C. Jazz was not popular and was not often played in auditoriums until Benny Golson revived it in the mid-twentieth century, after he was won over by the sound despite music's relative obscurity.
Correct.

D. Jazz was did not have popularity nor was it performed in auditoriums until its revival by Benny Golson, who in the mid-twentieth century was won over by the music's sound despite its relative obscurity.
Wrong. Parallelism problem: did not have ...nor was......

E. Jazz was neither popular nor was often played in auditoriums until Benny Golson revived it in the mid-twentieth century, when he was won over by the sound of the relatively obscure music.
Wrong. Parallelism problem. neither POPULAR nor WAS OFTEN PLAYED.....

Hope it helps.
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Re: Jazz was neither popular nor was often played in auditoriums  [#permalink]

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03 Oct 2013, 22:45
Source for the question is: Edvento
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04 Oct 2013, 02:52
1
Jazz was neither popular nor was often played in auditoriums until it was revived by Benny Golson in the mid-twentieth century, having been won over by the music's sound despite its relative obscurity.

Found two errors in original sentence:
1. neither popular nor was often played - neither(adjective) nor (verb) - not parallel.
2. having been won over by the music's sound despite its relative obscurity. - having been won - wrong tense.

A. Same
B. point 2 not still remains
C. Jazz was not popular and was not often played in auditoriums until Benny Golson revived it in the mid-twentieth century, after he was won over by the sound despite music's relative obscurity.
D. did not have popularity nor was it performed -not parallel.
E. Same as 1

Hope it helps!
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Re: Jazz was neither popular nor was often played in auditoriums  [#permalink]

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05 Oct 2013, 15:06
vivmechster wrote:
Jazz was neither popular nor was often played in auditoriums until it was revived by Benny Golson in the mid-twentieth century, having been won over by the music's sound despite its relative obscurity.

Found two errors in original sentence:
1. neither popular nor was often played - neither(adjective) nor (verb) - not parallel.
2. having been won over by the music's sound despite its relative obscurity. - having been won - wrong tense.

A. Same
B. point 2 not still remains
C. Jazz was not popular and was not often played in auditoriums until Benny Golson revived it in the mid-twentieth century, after he was won over by the sound despite music's relative obscurity.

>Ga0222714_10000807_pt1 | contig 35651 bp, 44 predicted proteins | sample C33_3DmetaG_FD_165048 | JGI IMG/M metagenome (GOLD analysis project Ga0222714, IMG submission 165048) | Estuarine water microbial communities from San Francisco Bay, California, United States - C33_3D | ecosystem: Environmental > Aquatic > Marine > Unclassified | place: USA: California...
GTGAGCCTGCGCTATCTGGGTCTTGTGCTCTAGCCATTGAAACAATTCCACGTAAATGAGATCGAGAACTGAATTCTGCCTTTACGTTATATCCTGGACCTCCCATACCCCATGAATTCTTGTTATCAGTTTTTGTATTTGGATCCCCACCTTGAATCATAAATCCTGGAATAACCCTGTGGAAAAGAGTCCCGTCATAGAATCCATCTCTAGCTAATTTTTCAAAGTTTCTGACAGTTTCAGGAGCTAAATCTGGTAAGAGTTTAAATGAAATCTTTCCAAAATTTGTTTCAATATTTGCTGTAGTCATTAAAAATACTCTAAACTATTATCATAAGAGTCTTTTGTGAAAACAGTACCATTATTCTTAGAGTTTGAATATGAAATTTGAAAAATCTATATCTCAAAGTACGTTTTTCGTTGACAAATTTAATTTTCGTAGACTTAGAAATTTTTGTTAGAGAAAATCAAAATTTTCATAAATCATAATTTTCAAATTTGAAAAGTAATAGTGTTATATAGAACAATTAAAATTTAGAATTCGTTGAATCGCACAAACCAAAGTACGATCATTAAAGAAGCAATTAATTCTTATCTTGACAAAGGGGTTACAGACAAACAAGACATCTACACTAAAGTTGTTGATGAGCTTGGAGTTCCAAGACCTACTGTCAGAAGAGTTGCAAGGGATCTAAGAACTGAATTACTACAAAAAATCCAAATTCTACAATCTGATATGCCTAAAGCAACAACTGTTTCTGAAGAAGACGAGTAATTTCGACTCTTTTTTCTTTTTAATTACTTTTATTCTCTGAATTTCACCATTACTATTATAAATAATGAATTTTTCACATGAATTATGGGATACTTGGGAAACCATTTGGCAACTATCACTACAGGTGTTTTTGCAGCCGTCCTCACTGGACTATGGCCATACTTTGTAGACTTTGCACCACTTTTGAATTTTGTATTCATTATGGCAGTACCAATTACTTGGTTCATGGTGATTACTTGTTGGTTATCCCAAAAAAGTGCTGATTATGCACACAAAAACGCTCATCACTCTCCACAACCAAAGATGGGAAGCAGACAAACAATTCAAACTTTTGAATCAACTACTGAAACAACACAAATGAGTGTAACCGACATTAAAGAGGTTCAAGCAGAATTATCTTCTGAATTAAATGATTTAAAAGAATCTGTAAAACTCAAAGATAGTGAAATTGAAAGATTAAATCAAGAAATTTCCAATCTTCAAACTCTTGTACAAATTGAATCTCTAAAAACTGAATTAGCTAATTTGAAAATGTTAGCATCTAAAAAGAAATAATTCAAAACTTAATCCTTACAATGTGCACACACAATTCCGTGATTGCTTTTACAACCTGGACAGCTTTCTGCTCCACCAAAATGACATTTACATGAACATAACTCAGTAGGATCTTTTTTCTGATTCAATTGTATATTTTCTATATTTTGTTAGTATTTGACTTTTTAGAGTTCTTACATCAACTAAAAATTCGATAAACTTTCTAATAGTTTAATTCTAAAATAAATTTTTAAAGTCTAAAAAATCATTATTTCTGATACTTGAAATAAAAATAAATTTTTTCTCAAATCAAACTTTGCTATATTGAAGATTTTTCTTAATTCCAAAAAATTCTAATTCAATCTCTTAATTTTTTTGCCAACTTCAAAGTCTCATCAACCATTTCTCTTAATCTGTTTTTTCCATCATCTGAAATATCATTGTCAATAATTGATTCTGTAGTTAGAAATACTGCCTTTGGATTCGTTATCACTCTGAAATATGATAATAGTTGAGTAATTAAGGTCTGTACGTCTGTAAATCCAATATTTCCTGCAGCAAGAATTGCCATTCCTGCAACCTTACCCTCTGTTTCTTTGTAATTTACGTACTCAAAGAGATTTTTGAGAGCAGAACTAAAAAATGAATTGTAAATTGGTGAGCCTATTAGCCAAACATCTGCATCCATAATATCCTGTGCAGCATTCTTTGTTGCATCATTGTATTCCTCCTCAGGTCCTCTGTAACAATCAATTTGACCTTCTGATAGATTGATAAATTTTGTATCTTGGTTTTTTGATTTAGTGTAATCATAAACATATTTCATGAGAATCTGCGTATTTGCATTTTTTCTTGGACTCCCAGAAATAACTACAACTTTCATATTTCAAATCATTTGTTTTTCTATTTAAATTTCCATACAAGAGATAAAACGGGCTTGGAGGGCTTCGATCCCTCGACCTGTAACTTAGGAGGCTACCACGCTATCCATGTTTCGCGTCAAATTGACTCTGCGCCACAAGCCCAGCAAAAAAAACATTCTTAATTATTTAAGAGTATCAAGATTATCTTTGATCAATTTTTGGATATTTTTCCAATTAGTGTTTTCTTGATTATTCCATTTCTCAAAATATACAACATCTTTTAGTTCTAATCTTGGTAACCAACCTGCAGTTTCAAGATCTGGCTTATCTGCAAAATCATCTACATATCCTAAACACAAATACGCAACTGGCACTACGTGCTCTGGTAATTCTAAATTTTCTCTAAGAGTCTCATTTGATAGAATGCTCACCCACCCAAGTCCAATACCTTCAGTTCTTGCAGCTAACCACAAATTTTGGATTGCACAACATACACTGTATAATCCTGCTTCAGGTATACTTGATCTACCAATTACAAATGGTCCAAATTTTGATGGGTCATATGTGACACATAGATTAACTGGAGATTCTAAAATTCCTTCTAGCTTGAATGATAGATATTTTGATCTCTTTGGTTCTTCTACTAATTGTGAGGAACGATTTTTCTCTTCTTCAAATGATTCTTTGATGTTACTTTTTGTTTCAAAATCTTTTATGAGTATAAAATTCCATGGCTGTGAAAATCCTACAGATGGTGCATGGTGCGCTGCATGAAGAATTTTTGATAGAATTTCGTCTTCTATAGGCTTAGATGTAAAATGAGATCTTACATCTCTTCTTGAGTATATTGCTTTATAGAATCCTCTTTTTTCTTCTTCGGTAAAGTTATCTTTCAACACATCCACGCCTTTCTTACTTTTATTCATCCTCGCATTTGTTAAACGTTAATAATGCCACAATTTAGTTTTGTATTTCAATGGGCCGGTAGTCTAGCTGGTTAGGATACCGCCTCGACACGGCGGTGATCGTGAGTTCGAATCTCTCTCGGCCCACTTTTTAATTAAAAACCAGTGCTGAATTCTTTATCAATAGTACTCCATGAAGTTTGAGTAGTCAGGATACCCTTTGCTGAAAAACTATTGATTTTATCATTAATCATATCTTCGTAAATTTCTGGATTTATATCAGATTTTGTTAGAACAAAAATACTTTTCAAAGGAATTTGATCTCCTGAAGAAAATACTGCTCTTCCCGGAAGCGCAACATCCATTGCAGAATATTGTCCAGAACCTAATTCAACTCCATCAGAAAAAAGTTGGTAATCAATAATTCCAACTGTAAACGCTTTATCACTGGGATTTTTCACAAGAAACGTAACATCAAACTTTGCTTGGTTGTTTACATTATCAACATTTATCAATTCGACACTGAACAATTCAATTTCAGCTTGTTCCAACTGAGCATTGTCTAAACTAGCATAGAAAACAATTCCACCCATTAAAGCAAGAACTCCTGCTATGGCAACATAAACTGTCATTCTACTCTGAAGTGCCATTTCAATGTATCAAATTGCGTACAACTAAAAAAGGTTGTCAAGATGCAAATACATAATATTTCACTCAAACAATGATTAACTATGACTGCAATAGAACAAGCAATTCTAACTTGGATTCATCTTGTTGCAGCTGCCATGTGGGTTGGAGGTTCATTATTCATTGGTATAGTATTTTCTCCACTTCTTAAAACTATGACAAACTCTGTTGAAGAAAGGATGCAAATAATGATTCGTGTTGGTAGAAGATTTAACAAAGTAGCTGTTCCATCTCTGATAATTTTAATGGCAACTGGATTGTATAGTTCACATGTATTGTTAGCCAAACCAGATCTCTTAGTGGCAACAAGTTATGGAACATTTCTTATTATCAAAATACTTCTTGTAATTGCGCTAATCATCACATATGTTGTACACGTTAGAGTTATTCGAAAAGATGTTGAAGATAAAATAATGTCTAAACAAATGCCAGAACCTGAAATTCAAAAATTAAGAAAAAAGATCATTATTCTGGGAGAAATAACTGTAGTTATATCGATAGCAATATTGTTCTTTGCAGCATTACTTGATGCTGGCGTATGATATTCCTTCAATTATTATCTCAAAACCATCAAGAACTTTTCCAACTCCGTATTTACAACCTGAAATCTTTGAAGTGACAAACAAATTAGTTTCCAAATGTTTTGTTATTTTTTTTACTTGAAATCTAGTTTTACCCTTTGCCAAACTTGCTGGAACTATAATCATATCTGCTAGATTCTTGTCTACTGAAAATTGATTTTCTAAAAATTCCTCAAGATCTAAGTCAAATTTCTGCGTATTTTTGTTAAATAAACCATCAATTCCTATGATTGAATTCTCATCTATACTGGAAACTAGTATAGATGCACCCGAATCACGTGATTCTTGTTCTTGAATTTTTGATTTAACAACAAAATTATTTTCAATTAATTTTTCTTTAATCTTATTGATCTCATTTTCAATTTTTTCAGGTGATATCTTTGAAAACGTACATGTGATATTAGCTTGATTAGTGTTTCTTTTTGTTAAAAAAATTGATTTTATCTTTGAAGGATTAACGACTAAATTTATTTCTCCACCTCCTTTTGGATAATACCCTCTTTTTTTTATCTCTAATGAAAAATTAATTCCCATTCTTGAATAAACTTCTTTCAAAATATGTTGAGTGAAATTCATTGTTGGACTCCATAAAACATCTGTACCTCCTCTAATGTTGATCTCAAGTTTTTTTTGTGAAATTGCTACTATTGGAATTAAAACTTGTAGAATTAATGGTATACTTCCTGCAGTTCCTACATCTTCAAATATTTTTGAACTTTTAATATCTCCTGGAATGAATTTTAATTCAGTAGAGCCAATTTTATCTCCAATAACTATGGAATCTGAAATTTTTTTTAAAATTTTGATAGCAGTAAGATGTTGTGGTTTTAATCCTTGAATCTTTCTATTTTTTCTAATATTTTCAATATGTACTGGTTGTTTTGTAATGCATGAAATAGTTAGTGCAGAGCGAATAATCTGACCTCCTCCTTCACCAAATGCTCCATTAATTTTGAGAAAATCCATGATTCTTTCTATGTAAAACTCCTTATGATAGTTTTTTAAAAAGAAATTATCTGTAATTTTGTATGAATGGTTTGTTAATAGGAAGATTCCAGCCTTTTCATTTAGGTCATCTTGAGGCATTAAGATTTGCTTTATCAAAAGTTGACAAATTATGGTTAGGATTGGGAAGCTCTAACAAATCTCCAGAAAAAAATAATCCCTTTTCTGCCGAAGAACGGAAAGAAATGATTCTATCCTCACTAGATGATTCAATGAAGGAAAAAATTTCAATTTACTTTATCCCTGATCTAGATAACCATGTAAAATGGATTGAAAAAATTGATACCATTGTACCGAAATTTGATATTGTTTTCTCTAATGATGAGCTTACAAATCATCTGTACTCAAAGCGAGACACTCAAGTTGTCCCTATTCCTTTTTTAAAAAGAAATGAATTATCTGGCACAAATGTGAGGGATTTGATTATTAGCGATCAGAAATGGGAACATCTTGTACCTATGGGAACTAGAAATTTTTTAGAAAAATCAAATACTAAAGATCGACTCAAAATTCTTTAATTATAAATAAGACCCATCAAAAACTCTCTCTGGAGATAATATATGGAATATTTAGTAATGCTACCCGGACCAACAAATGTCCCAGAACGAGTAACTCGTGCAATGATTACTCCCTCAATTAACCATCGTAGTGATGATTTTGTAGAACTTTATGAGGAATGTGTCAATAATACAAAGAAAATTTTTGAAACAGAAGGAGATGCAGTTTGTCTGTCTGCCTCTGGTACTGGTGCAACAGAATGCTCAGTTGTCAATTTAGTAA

D. did not have popularity nor was it performed -not parallel.
E. Same as 1

Hope it helps!

In the correct option C, how come two independent sentences are connected by a preposition "after"? Can any oneplease clarify? shouldnt the statements seperated by semi column?
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Re: Jazz was neither popular nor was often played in auditoriums  [#permalink]

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05 Oct 2013, 21:11
Damn it ! I did not read C fully and rejected it assuming what the rest of the sentence was going to be and Chose E. Of course C is the correct one !
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Re: Jazz was neither popular nor was often played in auditoriums  [#permalink]

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05 Oct 2013, 21:17
Also, one more thing. In Choice E we have "when he was won over...". First Benny was won over by the music and then he revived it. Therefore "after he was won over..." is a better choice. "when..." seems to put an emphasis on the time, but in reality the emphasis should be on "reviving" and "after" he was won over.
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Re: Jazz was neither popular nor was often played in auditoriums  [#permalink]

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05 Oct 2013, 21:24
vivmechster wrote:
Jazz was neither popular nor was often played in auditoriums until it was revived by Benny Golson in the mid-twentieth century, having been won over by the music's sound despite its relative obscurity.

Found two errors in original sentence:
1. neither popular nor was often played - neither(adjective) nor (verb) - not parallel.
2. having been won over by the music's sound despite its relative obscurity. - having been won - wrong tense.

A. Same
B. point 2 not still remains
C. Jazz was not popular and was not often played in auditoriums until Benny Golson revived it in the mid-twentieth century, after he was won over by the sound despite music's relative obscurity.
D. did not have popularity nor was it performed -not parallel.
E. Same as 1

Hope it helps!